The Outsiders – Book Review

Samantha Zakrzewski, Staff Writer,

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The Outsiders, written by S.E.Hinton, follows two rival groups- the Socs and the Greasers. The Socs are from the rich side and the Greasers are from the poor side of this small town in Oklahoma. Both groups despise each other because they do not understand each other. Instead of getting to know one another, the two groups chose to fight. The Socs found the Greasers to be good targets, since they had no money or power. The Greasers were jealous of the Socs because they had everything the Greasers didn’t have. The Greasers could be identified by their greasy hair and ratty clothes. The Socs could be recognized by their fancy clothes and cars.

But The Outsiders does more than tell the story of two rival groups. It also teaches readers valuable life lessons that will follow them for the rest of their lives. One life lesson is not to judge someone by their looks. Take Ponyboy, the narrator of the story, for example. He dresses in worn clothes and is from the poorer side of town. Despite the stereotypes, Ponyboy gets good grades in school, but people don’t see Ponyboy as anything more than a Greaser.

The loyalty among the Greasers is touching. Ponyboy makes it clear that not everyone in the group is fond of one another, but they would still do anything to protect each other. For example, Ponyboy and Dallas were never really that close. But when Johnny and Ponyboy run away, Dallas, their not so friendly fellow Greaser, gives them money and tells them to go to an old church to hideout. He even checks up on them and takes them to lunch.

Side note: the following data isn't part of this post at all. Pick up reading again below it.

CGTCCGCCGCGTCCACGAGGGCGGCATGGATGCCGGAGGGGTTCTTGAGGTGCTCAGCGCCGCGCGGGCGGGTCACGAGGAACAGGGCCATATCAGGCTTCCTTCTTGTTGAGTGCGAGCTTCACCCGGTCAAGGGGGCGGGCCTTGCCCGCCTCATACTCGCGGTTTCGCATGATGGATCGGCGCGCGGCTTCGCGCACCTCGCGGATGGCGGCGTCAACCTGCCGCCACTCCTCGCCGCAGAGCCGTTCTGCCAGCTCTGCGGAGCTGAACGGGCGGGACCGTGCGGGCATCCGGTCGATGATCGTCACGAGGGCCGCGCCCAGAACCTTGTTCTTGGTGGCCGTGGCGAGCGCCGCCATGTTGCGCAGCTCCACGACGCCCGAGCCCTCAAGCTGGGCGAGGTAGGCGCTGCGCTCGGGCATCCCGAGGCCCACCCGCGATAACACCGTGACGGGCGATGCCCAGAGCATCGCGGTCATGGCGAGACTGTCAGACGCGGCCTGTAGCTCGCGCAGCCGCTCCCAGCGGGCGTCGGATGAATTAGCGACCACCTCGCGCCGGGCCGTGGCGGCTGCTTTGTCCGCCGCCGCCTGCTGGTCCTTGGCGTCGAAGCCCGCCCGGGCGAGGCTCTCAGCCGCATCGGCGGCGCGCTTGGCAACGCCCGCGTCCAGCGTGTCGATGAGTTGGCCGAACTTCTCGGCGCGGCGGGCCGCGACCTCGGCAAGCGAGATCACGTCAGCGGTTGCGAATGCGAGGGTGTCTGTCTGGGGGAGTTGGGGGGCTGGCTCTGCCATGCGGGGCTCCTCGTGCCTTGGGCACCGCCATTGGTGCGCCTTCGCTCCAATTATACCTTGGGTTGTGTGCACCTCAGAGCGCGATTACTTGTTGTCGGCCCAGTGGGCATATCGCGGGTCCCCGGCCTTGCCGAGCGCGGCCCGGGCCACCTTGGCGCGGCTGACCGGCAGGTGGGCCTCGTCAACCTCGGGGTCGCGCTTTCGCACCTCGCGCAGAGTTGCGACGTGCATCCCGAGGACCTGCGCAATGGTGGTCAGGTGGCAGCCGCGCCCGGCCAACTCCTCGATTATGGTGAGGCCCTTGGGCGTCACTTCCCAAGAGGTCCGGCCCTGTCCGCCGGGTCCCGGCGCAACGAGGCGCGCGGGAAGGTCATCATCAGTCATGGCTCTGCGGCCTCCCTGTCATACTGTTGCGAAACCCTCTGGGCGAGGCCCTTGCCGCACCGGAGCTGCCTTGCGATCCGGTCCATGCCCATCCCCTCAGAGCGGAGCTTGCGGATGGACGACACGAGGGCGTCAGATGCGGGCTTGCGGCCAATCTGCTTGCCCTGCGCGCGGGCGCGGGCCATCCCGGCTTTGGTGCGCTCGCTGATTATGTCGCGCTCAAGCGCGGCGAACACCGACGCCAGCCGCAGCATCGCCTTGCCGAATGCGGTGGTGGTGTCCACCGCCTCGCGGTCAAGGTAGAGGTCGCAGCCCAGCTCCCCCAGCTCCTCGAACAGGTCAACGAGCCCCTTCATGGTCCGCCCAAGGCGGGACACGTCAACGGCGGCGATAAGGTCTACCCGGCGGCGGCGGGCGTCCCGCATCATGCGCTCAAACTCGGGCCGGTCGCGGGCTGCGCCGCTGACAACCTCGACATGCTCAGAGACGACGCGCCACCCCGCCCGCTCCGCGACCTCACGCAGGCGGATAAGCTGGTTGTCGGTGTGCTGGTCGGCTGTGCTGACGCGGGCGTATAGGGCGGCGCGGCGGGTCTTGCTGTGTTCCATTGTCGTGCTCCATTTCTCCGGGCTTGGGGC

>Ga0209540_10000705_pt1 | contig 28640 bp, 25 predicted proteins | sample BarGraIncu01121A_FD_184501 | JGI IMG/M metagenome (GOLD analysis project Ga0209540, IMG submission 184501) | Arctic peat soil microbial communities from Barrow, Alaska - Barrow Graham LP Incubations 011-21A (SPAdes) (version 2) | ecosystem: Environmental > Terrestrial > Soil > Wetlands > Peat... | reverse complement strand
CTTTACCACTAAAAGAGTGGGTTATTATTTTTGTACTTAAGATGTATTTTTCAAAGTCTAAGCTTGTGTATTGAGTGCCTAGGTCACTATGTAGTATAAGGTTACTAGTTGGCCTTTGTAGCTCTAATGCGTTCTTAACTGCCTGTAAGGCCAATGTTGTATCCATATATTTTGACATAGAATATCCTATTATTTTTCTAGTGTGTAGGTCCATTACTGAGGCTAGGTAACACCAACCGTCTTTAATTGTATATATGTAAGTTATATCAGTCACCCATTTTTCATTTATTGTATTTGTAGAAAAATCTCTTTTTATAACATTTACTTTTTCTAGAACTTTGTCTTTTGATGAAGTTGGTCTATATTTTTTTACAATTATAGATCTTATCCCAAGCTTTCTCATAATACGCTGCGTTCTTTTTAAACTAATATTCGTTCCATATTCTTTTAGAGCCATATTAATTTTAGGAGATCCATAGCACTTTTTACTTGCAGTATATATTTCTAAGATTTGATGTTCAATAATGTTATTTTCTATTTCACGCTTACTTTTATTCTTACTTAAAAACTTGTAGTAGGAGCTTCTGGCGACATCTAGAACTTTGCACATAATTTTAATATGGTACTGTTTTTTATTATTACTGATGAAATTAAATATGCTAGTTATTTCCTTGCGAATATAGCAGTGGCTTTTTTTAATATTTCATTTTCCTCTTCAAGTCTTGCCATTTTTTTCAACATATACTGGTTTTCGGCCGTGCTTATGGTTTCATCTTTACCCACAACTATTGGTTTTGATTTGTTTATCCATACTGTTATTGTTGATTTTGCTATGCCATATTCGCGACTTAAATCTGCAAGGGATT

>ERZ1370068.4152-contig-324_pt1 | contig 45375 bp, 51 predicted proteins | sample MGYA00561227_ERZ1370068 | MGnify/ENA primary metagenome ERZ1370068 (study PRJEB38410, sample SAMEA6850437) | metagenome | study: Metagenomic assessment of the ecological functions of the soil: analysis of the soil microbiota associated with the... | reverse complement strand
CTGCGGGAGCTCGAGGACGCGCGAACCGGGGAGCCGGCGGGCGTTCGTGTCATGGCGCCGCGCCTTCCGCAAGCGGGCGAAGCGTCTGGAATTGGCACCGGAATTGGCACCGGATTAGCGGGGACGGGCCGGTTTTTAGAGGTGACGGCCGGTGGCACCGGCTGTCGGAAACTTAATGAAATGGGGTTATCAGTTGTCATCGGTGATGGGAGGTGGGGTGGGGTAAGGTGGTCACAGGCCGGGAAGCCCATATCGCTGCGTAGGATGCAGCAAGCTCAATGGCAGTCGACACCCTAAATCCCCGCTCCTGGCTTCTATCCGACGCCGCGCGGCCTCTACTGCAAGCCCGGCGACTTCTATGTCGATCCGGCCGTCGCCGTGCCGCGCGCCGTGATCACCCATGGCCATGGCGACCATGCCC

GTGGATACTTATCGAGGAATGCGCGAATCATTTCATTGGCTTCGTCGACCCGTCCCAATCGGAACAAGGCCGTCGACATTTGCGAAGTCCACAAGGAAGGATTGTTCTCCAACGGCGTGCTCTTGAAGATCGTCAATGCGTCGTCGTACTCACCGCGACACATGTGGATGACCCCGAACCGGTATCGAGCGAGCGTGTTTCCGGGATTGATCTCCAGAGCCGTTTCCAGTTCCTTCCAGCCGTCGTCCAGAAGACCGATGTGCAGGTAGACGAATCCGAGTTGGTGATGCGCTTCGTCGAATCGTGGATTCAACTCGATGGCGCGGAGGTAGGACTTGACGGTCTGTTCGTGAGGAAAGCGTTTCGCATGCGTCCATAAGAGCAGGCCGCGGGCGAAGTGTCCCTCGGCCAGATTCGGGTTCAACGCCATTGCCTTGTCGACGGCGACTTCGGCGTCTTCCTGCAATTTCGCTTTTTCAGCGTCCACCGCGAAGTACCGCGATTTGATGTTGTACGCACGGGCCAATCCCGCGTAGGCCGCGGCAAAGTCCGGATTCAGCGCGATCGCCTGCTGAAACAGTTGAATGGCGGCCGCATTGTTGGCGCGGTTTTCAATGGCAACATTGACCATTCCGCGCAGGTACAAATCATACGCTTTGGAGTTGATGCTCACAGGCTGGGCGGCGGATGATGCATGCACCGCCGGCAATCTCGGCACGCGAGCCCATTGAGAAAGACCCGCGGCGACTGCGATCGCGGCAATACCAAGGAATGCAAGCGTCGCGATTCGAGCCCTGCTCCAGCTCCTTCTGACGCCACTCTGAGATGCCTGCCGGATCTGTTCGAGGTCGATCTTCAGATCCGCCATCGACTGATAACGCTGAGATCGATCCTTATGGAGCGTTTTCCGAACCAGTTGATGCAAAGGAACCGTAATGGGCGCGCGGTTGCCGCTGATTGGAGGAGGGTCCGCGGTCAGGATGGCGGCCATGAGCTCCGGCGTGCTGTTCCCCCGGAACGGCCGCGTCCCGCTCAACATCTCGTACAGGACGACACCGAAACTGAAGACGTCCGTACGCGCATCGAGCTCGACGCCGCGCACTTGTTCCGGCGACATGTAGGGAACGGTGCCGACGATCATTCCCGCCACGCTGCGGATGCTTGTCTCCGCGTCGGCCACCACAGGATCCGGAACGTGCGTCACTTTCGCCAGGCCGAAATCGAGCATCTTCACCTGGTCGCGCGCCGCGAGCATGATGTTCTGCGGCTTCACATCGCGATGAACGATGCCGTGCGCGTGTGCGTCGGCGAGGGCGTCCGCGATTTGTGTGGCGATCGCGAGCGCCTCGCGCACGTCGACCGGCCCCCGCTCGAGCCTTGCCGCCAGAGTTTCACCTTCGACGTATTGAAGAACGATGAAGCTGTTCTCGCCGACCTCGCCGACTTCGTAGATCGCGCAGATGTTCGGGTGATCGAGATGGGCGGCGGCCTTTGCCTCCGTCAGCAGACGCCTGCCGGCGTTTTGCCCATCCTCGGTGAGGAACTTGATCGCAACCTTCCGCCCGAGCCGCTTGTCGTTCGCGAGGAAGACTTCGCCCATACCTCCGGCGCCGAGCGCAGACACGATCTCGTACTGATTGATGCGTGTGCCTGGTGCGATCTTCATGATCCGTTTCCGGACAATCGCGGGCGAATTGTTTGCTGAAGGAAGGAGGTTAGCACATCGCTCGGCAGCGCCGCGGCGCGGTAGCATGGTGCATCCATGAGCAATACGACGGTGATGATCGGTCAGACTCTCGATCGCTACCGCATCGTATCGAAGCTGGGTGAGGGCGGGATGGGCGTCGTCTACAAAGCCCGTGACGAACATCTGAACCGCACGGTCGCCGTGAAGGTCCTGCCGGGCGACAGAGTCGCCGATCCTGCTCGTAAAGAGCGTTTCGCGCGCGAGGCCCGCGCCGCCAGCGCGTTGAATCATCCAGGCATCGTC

My favorite aspect of the book was the relationship between the Greasers. Having been through similar experiences, they all understood each other. For example, most of them came from broken homes, were high school dropouts, and felt powerless about their situations. Due to the lack of love at home, the Greasers had created their own family.

Darry, Ponyboy’s oldest brother, was my favorite character. He sacrificed college to raise his younger brothers, Sodapop and Ponyboy, when their parents died. As a result, Darry worked two jobs and rarely got time to go out. But the reader can see that Darry did not see his brothers as a burden. Ponyboy complained about Darry being too strict and unreasonable, but really Darry just cared about him and wanted him to go to college, unlike himself. For example, when Ponyboy came home late one night, Darry was furious because he and Sodapop were worried that something bad had happened to him.

Although The Outsiders was published in 1967, it’s still enjoyable because the problems expressed in it are still relevant today. For example, people still judge each other based on the brand of clothes they wear, the phone they have, car they drive, etc. Also, we tend to divide ourselves up into cliques, just like the Socs and Greasers did. People prefer to associate with others who share similar interests and think like them. Another issue we have today is teenage drug and alcohol abuse. Throughout the book, all of the Greasers and Socs were usually drinking or smoking. Their smoking increased when put in a stressful situation. Ponyboy’s smoking habits were really bad. Sometimes, he would smoke a pack of cigarettes a day.

The author did a phenomenal job bringing the characters to life. Hinton developed the characters by giving them simple background stories and understandable personalities. As I read the book, I was able to recognize the reason behind the Greasers’ behavior. It amazed me that this book was written by a teenager, since the story was very good. This book is a page turner. I read the book in one sitting, unable to put it down. If you ever find yourself looking for an easy, entertaining read, then The Outsiders is for you.